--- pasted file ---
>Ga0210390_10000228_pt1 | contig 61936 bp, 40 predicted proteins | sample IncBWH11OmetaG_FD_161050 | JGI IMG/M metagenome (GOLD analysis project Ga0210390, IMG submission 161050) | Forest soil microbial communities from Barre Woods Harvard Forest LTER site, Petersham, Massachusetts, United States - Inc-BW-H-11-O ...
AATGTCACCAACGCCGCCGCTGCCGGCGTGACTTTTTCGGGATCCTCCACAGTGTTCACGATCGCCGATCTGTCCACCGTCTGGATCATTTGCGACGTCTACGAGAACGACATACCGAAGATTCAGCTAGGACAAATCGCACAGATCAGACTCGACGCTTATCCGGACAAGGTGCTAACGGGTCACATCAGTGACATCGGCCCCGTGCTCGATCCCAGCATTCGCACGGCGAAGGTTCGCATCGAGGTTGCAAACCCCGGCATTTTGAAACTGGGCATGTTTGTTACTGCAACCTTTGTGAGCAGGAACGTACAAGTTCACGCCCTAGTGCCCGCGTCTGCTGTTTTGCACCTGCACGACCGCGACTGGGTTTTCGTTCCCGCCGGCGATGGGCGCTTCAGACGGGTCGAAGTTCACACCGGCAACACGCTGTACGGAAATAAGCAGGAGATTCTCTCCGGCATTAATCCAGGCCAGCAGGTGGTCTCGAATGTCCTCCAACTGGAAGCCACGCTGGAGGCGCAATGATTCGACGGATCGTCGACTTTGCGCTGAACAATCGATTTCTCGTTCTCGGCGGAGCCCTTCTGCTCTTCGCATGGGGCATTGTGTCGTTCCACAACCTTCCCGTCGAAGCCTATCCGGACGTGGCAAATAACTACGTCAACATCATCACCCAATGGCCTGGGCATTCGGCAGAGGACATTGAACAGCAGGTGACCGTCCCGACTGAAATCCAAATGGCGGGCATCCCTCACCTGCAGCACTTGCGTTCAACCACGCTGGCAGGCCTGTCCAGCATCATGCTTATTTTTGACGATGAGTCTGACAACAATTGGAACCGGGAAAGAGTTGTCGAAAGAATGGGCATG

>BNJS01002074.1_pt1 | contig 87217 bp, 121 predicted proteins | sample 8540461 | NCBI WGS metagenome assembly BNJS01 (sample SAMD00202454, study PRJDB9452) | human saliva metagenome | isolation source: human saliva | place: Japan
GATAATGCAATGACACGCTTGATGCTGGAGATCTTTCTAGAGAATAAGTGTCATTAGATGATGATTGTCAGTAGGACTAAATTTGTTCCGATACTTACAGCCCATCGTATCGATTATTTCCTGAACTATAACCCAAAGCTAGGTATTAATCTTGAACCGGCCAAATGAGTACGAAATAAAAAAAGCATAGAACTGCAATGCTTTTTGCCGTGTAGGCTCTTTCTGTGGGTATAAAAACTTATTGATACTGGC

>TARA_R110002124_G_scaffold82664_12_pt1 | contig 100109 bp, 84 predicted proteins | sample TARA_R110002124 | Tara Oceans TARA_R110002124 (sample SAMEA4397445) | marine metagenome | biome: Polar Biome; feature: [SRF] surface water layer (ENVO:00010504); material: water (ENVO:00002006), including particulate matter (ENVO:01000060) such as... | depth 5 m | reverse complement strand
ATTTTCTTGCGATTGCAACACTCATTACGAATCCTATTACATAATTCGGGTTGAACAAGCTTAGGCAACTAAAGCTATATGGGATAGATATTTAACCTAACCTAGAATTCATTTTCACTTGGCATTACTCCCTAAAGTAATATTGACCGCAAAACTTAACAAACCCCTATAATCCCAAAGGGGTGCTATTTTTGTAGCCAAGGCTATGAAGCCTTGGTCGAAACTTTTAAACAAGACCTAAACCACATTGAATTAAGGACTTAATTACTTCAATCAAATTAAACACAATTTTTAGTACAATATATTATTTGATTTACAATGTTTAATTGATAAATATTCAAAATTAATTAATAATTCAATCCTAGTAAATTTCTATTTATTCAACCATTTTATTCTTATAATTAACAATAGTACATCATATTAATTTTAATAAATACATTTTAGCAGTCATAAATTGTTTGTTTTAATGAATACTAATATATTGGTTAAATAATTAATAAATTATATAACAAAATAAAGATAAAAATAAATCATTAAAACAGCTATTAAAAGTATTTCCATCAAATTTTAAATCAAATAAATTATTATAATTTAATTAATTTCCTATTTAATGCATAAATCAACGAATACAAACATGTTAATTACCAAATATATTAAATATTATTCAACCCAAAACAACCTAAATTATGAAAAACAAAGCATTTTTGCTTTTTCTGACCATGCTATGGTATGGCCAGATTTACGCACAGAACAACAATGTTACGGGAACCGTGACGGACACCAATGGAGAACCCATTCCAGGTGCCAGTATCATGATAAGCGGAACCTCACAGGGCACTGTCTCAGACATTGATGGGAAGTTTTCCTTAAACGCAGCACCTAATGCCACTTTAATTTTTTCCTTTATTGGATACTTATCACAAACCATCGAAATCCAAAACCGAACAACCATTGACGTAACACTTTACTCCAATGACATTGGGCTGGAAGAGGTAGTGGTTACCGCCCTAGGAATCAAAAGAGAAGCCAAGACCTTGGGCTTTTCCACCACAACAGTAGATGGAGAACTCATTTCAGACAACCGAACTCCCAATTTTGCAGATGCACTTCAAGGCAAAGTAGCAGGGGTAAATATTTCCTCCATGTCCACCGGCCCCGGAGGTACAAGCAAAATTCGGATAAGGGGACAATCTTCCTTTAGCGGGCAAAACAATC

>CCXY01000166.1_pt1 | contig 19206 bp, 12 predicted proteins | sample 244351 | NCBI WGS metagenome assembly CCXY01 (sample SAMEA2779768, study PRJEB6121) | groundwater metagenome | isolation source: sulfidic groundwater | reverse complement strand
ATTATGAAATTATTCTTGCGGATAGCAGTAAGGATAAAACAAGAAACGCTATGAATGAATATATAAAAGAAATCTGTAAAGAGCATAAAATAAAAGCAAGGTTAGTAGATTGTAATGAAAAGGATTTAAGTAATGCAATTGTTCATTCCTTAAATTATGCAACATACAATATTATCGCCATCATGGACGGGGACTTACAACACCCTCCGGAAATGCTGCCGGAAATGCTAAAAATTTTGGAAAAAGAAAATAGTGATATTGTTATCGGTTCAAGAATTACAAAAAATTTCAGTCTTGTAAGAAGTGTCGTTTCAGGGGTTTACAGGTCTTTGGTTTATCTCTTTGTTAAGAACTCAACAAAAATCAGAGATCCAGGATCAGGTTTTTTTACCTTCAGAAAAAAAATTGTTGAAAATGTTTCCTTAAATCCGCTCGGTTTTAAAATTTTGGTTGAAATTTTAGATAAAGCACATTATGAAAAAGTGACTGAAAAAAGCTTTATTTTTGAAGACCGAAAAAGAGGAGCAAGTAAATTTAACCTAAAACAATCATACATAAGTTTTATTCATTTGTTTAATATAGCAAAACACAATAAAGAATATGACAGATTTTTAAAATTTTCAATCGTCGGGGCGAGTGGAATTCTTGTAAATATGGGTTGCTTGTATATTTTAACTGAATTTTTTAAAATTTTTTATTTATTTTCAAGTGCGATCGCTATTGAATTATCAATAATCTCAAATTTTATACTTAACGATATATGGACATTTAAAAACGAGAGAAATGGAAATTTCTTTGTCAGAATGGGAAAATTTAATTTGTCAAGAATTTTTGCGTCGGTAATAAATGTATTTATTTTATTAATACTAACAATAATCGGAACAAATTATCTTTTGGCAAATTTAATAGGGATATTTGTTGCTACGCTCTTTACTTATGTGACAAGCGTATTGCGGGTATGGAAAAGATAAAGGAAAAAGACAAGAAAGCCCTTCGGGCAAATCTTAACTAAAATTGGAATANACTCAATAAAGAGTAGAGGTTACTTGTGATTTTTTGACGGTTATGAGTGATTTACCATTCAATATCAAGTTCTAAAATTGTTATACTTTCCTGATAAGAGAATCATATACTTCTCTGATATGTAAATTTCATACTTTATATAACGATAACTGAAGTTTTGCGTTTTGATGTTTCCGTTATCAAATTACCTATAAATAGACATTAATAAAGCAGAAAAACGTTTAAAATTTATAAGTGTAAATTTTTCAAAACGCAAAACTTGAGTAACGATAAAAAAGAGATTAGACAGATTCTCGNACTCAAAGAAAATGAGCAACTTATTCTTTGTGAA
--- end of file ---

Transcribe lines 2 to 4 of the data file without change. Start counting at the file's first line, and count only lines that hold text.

AATGTCACCAACGCCGCCGCTGCCGGCGTGACTTTTTCGGGATCCTCCACAGTGTTCACGATCGCCGATCTGTCCACCGTCTGGATCATTTGCGACGTCTACGAGAACGACATACCGAAGATTCAGCTAGGACAAATCGCACAGATCAGACTCGACGCTTATCCGGACAAGGTGCTAACGGGTCACATCAGTGACATCGGCCCCGTGCTCGATCCCAGCATTCGCACGGCGAAGGTTCGCATCGAGGTTGCAAACCCCGGCATTTTGAAACTGGGCATGTTTGTTACTGCAACCTTTGTGAGCAGGAACGTACAAGTTCACGCCCTAGTGCCCGCGTCTGCTGTTTTGCACCTGCACGACCGCGACTGGGTTTTCGTTCCCGCCGGCGATGGGCGCTTCAGACGGGTCGAAGTTCACACCGGCAACACGCTGTACGGAAATAAGCAGGAGATTCTCTCCGGCATTAATCCAGGCCAGCAGGTGGTCTCGAATGTCCTCCAACTGGAAGCCACGCTGGAGGCGCAATGATTCGACGGATCGTCGACTTTGCGCTGAACAATCGATTTCTCGTTCTCGGCGGAGCCCTTCTGCTCTTCGCATGGGGCATTGTGTCGTTCCACAACCTTCCCGTCGAAGCCTATCCGGACGTGGCAAATAACTACGTCAACATCATCACCCAATGGCCTGGGCATTCGGCAGAGGACATTGAACAGCAGGTGACCGTCCCGACTGAAATCCAAATGGCGGGCATCCCTCACCTGCAGCACTTGCGTTCAACCACGCTGGCAGGCCTGTCCAGCATCATGCTTATTTTTGACGATGAGTCTGACAACAATTGGAACCGGGAAAGAGTTGTCGAAAGAATGGGCATG

>BNJS01002074.1_pt1 | contig 87217 bp, 121 predicted proteins | sample 8540461 | NCBI WGS metagenome assembly BNJS01 (sample SAMD00202454, study PRJDB9452) | human saliva metagenome | isolation source: human saliva | place: Japan
GATAATGCAATGACACGCTTGATGCTGGAGATCTTTCTAGAGAATAAGTGTCATTAGATGATGATTGTCAGTAGGACTAAATTTGTTCCGATACTTACAGCCCATCGTATCGATTATTTCCTGAACTATAACCCAAAGCTAGGTATTAATCTTGAACCGGCCAAATGAGTACGAAATAAAAAAAGCATAGAACTGCAATGCTTTTTGCCGTGTAGGCTCTTTCTGTGGGTATAAAAACTTATTGATACTGGC